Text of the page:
There was a day that guys did floors without air tools…that must have been rough. In any event my wood flooring is in and it looks pretty respectable.

Tools

I rented a floor nailer and hammer from Home Depot. A good floor nailer is $600 and not worth owning.  I already have a finish nailer so did not need to rent one. You will also need a saw to cut the pieces. If you have only edge cuts then any POS saw will do.  If you have fine cuts (around the wood stove) like I did then a nice saw is probably required.

Flooring

I started laying the floor by the front door. I wanted to lay the floor out so that I had a full section in front of the stove rather than some notched pieces. I laid it out 3 times and still ended up 1/4 inch off!

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The nailer squishes the boards together much tighter than you can by hand. Over the course of 22 rows, the boards squished together close to 5/16″.  I started 1/16″ closer to compensate for this effect, but still ended 1/4 inch off. I imagine a pro flooring dude would have known how to lay this out properly, I only had Ajax and he thought it would work.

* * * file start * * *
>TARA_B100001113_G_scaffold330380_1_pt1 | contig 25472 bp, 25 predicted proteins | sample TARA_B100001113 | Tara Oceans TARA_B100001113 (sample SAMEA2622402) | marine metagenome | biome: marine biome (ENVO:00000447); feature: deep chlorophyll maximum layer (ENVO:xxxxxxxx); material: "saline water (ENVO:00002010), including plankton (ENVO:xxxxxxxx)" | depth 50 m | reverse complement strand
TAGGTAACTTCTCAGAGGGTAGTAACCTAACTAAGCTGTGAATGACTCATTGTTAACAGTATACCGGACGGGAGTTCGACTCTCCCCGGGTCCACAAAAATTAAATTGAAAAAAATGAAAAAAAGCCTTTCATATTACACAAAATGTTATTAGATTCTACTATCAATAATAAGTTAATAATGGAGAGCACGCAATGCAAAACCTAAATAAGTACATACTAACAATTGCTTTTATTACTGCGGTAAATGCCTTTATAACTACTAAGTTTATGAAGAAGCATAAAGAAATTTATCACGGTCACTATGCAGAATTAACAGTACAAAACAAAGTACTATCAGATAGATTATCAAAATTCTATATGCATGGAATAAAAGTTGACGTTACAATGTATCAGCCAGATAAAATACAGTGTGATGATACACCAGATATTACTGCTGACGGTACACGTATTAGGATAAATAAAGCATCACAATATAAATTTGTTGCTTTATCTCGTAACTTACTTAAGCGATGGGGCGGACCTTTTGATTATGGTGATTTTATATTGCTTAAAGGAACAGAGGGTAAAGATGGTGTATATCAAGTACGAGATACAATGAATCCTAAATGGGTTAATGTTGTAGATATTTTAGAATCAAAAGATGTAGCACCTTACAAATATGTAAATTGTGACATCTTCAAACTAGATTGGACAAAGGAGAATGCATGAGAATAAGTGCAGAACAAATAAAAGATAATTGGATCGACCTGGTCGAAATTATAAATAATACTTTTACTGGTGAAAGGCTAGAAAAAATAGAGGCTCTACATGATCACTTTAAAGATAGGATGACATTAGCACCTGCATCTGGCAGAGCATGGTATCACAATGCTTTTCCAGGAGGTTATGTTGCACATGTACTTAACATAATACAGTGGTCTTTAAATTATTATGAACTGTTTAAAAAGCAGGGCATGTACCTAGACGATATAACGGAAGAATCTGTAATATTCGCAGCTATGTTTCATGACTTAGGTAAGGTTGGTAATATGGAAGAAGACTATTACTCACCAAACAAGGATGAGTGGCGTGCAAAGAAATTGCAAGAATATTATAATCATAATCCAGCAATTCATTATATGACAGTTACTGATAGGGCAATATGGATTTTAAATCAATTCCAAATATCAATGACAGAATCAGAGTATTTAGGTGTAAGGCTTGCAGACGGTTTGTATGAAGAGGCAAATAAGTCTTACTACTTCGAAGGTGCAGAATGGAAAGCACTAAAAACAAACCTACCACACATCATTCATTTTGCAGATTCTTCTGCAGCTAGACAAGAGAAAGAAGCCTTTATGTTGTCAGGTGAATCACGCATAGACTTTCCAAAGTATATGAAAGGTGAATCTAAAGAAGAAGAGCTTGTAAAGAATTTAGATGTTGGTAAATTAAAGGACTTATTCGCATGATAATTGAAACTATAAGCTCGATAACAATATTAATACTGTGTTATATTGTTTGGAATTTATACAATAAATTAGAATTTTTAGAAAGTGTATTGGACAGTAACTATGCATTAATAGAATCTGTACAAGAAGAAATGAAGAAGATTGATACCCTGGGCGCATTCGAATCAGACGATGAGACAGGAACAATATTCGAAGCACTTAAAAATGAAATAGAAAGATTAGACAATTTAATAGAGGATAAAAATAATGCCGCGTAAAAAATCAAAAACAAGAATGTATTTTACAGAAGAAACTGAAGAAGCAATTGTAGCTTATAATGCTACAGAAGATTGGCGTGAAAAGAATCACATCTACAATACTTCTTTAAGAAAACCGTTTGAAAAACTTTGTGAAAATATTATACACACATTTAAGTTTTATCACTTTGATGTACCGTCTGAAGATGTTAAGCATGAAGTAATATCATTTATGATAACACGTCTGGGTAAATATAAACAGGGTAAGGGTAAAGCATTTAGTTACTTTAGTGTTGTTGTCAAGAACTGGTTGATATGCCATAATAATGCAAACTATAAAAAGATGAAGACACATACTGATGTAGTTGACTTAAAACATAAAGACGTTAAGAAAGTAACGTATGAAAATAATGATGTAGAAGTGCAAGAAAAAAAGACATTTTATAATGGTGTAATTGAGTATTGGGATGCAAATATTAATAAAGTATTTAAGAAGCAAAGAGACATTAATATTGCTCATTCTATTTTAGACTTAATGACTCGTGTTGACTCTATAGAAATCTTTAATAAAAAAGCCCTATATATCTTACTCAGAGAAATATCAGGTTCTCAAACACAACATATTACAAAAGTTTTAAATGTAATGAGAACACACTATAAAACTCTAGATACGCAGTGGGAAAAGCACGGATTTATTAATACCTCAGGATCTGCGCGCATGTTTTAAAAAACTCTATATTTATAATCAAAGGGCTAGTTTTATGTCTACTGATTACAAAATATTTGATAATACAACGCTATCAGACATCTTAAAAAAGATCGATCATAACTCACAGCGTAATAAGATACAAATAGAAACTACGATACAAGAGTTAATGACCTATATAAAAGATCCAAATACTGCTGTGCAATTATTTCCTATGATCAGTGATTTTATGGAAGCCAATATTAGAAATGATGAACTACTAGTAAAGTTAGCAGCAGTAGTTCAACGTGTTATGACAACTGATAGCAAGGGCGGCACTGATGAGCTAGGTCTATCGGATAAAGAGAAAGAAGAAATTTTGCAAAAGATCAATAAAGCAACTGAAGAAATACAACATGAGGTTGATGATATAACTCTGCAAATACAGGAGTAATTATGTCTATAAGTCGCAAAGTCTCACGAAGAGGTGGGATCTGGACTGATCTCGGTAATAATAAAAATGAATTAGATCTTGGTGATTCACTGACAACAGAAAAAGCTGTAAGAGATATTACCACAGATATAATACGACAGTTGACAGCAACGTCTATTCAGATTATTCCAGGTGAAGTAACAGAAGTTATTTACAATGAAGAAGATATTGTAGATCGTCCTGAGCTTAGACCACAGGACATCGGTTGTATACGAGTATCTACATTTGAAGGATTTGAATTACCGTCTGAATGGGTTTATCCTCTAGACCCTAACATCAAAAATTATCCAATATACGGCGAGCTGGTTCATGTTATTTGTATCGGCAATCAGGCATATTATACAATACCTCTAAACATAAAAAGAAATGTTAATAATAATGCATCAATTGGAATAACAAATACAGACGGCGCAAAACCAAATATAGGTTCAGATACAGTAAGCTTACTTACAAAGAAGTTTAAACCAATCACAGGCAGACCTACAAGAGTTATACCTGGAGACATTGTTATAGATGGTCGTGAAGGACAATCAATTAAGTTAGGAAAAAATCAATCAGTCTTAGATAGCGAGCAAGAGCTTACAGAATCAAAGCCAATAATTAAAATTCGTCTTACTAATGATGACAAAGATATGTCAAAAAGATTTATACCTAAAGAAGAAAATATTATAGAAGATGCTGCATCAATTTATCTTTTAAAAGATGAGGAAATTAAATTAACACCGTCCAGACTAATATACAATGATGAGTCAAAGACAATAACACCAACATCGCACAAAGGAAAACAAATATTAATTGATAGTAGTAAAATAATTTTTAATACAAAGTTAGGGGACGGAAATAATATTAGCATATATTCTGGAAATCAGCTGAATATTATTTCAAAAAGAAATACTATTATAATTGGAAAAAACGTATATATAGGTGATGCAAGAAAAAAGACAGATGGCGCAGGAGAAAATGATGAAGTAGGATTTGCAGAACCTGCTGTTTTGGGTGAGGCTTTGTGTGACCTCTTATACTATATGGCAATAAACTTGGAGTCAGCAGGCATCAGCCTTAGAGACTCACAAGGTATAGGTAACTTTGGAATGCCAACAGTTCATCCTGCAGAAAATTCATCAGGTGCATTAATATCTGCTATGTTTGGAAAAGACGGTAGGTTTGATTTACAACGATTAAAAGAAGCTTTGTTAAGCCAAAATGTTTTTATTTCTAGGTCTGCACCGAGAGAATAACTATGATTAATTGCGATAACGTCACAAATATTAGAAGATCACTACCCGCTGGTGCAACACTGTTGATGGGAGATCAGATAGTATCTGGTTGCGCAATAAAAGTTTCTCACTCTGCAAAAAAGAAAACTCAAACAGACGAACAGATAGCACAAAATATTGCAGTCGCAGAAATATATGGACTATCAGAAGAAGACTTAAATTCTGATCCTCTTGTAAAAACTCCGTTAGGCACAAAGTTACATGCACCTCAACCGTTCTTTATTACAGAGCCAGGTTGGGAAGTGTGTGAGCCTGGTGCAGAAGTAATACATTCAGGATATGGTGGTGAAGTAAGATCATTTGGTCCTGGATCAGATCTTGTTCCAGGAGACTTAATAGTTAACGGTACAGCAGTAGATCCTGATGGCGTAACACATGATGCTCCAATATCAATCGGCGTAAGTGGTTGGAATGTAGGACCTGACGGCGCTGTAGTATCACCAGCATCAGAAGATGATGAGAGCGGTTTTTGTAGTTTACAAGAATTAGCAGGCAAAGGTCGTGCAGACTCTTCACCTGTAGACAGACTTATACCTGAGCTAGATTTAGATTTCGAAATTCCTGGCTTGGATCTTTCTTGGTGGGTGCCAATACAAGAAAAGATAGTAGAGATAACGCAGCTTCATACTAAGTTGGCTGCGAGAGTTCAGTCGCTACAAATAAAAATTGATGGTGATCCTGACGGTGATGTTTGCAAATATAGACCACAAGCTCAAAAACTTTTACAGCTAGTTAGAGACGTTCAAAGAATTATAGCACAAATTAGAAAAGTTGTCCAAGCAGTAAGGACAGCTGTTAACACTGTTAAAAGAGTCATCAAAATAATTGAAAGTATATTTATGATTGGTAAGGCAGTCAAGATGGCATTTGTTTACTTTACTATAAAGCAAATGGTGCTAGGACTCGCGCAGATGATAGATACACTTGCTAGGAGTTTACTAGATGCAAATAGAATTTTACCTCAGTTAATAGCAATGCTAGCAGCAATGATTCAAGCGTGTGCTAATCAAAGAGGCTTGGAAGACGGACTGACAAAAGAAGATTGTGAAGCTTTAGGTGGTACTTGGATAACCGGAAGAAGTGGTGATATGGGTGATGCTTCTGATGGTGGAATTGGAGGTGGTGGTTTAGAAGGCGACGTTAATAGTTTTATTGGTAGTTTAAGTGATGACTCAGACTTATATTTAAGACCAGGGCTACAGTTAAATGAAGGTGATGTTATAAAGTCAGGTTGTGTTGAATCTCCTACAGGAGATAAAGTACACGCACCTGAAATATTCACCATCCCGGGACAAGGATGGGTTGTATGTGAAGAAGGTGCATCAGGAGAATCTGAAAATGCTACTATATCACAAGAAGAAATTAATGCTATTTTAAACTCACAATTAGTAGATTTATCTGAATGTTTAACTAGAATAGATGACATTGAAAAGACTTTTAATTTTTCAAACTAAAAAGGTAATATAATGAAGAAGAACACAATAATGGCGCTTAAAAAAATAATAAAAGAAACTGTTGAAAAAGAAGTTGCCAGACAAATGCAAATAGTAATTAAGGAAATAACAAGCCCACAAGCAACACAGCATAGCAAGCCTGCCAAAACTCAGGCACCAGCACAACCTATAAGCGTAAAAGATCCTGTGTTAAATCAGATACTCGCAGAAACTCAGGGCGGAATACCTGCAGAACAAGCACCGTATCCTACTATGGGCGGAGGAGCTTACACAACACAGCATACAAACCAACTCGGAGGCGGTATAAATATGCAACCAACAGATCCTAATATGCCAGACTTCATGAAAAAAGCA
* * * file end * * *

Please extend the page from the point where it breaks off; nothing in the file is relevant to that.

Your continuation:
The 1/4″ notch does not look bad as I was able to make it very tight. The rest of the floor went as expected, it was just very time consuming and tiring.  By days end Saturday the downstairs was compete less three thresholds sections.

Sunday morning I finished the three thresholds. Each was a bit different and required quite a lot of fitting and screwing around to get all the pieces in there. By afternoon Tim came along to help me do the loft.  I was able to lay the floor while he trimmed the pieces.

After about three hours it was complete. I managed to smash off the edge of my window sill with the flooring hammer as the pieces got close to the wall.  A bit of glue and some clamps and its looking good again.

After the flooring was in a massive cleanup began and the floor carefully swept to remove any dirt that was tracked in. The cardboard cartons that the flooring comes in makes excellent floor covering while you are working.

Doggie Door